(defn solve [from to steps minutes group]
(if (and (empty? to) (not group))
{:steps steps, :from from, :time minutes}
{:steps steps, :from from, :time minutes,
:solutions (map #(solve
(union to (set %))
(difference from %)
(cons % steps)
(+ minutes (reduce max %))
(not group) )
(combinations from (if group 2 1)))} ) )

So now the interesting part can begin- rendering the tree in a nice graphical form using GraphViz. Watch this:

(defn printgraph [solution_tree]
(let [steps (solution_tree :steps)
nodename (if (nil? steps) "root" steps)
from (solution_tree :from)
label (if (= (count from) (count left)) (solution_tree :time) from)]
(str "\"" nodename "\" [label=\"" label "\"];\n"
(if (contains? :solutions solution_tree)
(str-join ""
(map #(str "\"" nodename "\" -> "
"\"" (:steps %) "\""
" [label=\"" (intersection from (:from %)) "\"];\n"
(printgraph %))
(solution_tree :solutions)) ) ) ) ) )

And now you can output the recursive stuff wrapped with the header and footer like this:

(println "digraph G {")
(print (printgraph (solve left right nil 0 true)))
(println "}")

This graph shows each node as the state of alternating river banks, and the edges show the people crossing the bridge. The leaves display the number of minutes which it took for this particular combination of crossings.

I also wanted to generate a mind map for FreeMind, but since it doesn't support edge labels, I used the persons crossing for the nodes:

(defn mindmap [solution_tree]
(str-join "\n"
(map #(str
"<node text=\"" (intersection (:from solution_tree) (:from %)) "\">"
(mindmap %)
(solution_tree :solutions)) ) )

Now generating the complete file according to the FreeMind format:

(println "<map><node text=\"root\">\n")
(print (mindmap (solve left right nil 0 true)))
(println "</node></map>\n")

Finally, finding the optimal solution is just a wee bit more involved, because it requires traversing the tree recursively, but that's no problem for us anymore:

(defn optimal [tree]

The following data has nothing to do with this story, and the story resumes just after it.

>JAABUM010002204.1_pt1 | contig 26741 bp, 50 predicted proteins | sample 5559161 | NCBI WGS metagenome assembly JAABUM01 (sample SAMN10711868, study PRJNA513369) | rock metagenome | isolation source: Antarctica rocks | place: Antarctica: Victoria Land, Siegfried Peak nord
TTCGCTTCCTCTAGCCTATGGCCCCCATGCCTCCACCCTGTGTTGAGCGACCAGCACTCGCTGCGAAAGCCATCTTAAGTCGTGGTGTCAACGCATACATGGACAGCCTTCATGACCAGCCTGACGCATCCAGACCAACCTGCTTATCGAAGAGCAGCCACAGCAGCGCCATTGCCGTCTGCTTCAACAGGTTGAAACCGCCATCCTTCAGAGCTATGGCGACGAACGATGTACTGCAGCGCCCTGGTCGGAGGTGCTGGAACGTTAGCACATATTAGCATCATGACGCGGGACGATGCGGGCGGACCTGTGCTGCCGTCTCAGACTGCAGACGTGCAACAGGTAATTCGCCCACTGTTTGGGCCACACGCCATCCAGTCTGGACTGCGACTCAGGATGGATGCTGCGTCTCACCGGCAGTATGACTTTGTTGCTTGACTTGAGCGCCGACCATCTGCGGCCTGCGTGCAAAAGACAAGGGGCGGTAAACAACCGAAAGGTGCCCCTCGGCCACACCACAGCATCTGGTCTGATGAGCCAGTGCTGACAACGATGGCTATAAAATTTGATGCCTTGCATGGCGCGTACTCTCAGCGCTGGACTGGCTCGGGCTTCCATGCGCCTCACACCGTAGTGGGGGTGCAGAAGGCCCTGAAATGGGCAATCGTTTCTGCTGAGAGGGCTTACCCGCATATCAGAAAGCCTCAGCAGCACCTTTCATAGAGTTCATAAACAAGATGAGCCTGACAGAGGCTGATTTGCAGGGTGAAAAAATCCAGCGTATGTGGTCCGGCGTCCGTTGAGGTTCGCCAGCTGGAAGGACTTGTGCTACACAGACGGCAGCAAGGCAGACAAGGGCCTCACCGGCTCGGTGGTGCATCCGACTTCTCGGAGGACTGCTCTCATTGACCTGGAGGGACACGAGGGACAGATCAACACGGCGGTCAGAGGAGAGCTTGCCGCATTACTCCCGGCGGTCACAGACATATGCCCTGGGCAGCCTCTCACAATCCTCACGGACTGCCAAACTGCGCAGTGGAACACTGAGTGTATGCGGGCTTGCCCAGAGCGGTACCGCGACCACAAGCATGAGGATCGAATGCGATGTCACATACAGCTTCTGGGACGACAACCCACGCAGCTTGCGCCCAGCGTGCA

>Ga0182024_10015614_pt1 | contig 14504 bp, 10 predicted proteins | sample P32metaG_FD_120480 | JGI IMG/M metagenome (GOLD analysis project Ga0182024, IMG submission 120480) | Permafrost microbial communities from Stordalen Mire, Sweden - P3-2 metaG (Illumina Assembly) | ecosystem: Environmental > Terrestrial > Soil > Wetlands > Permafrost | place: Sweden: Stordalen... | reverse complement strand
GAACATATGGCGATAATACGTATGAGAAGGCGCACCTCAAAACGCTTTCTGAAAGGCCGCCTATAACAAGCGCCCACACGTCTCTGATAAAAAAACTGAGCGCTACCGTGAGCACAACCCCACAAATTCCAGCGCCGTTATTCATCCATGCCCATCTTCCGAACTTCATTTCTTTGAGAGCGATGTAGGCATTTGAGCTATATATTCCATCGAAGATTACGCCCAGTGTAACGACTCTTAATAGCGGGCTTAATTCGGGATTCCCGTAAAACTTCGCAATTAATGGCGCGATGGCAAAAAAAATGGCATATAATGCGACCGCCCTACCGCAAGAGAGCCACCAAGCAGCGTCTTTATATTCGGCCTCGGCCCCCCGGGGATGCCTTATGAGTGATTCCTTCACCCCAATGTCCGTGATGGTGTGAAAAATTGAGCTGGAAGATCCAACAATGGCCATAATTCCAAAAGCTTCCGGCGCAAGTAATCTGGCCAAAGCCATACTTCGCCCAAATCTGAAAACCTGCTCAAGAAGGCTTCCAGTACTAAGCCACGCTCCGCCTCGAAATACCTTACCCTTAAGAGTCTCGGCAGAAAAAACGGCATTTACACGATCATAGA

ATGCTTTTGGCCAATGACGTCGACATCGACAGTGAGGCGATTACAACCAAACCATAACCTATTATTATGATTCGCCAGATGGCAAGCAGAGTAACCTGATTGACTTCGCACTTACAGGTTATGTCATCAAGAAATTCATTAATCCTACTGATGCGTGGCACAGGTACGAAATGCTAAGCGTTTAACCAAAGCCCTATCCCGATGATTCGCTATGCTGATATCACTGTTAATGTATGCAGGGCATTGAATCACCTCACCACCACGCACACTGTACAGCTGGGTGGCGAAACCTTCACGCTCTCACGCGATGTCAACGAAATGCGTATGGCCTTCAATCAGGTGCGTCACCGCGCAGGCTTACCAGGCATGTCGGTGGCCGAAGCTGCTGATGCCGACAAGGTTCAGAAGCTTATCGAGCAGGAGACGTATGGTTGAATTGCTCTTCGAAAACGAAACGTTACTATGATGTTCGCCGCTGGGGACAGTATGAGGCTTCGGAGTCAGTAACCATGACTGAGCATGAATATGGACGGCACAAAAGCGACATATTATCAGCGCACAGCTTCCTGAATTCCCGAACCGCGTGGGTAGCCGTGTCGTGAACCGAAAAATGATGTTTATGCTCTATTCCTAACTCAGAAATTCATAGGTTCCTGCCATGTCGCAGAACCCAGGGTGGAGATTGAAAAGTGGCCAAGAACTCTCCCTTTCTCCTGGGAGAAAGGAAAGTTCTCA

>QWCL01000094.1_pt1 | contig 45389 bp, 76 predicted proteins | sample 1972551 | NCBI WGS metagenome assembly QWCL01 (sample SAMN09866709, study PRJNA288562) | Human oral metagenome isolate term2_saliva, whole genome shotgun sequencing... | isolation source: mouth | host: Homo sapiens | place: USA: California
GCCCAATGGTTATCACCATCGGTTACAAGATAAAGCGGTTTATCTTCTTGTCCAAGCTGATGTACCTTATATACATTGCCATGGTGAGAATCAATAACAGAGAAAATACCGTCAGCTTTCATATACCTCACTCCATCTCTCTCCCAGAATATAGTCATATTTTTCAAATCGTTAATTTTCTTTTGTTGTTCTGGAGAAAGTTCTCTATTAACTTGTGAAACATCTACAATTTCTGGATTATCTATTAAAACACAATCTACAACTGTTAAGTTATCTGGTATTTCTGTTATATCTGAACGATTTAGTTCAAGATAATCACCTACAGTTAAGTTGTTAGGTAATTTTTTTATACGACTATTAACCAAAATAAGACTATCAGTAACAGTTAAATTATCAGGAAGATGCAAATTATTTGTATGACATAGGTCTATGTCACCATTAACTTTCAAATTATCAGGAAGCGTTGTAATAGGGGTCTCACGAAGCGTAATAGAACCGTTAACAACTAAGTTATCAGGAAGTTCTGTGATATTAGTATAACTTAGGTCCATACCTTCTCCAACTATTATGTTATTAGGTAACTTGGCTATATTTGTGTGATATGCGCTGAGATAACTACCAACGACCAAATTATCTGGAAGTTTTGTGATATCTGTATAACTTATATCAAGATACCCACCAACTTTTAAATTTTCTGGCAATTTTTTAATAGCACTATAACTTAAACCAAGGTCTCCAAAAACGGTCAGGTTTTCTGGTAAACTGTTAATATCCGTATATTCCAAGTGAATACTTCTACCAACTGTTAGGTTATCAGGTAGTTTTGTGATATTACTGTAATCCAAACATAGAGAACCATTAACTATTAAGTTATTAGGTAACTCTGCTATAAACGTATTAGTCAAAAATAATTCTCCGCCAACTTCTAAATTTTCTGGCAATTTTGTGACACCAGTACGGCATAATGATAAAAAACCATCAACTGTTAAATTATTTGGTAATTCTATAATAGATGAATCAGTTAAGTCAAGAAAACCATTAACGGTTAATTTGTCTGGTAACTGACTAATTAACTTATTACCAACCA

(if (contains? tree :solutions)
(reduce #(if (< (second %1) (second %2)) %1 %2) (map optimal (tree :solutions)))
(list (tree :steps) (tree :time)) ) )

(print (optimal (solve left right nil 0 true)))

In conclusion, I knew that one can write very compact code in Clojure (and any Lisp, in general), and this was certainly true here. I didn't use the Clojure-specific concurrency primitives or the lazy sequences, so my example would probably look similar in another Lisp. I did try to make it as functional as possible and Clojure does encourage that.

Some of the difficulties I had could be solved by static type checking, but I guess I'm spoiled by Scala. I've ran into small problems like renaming a variable and forgetting to rename (or misspelling) some instance of it in my code. I also tend to mix up which of the arguments to contains? comes first, and which second. This is probably because you can exchange a symbol as a key in a hashmap, and the hashmap without changing the meaning, e.g. (:from solution_tree) and (solution_tree :from). Of course, this is a problem with dynamic typing, not of Clojure in particular (and could probably be interpreted as a problem of using the language inappropriately).

Whatever the small hurdles, the problem was solved. Having fun? Check. Generating nice graphs and mind maps to impress colleagues? Check. Learning a bit of Lispy Clojure in the process? Check. Mission accomplished.

1 comment:

Blogger said...

eToro is the #1 forex trading platform for beginning and professional traders.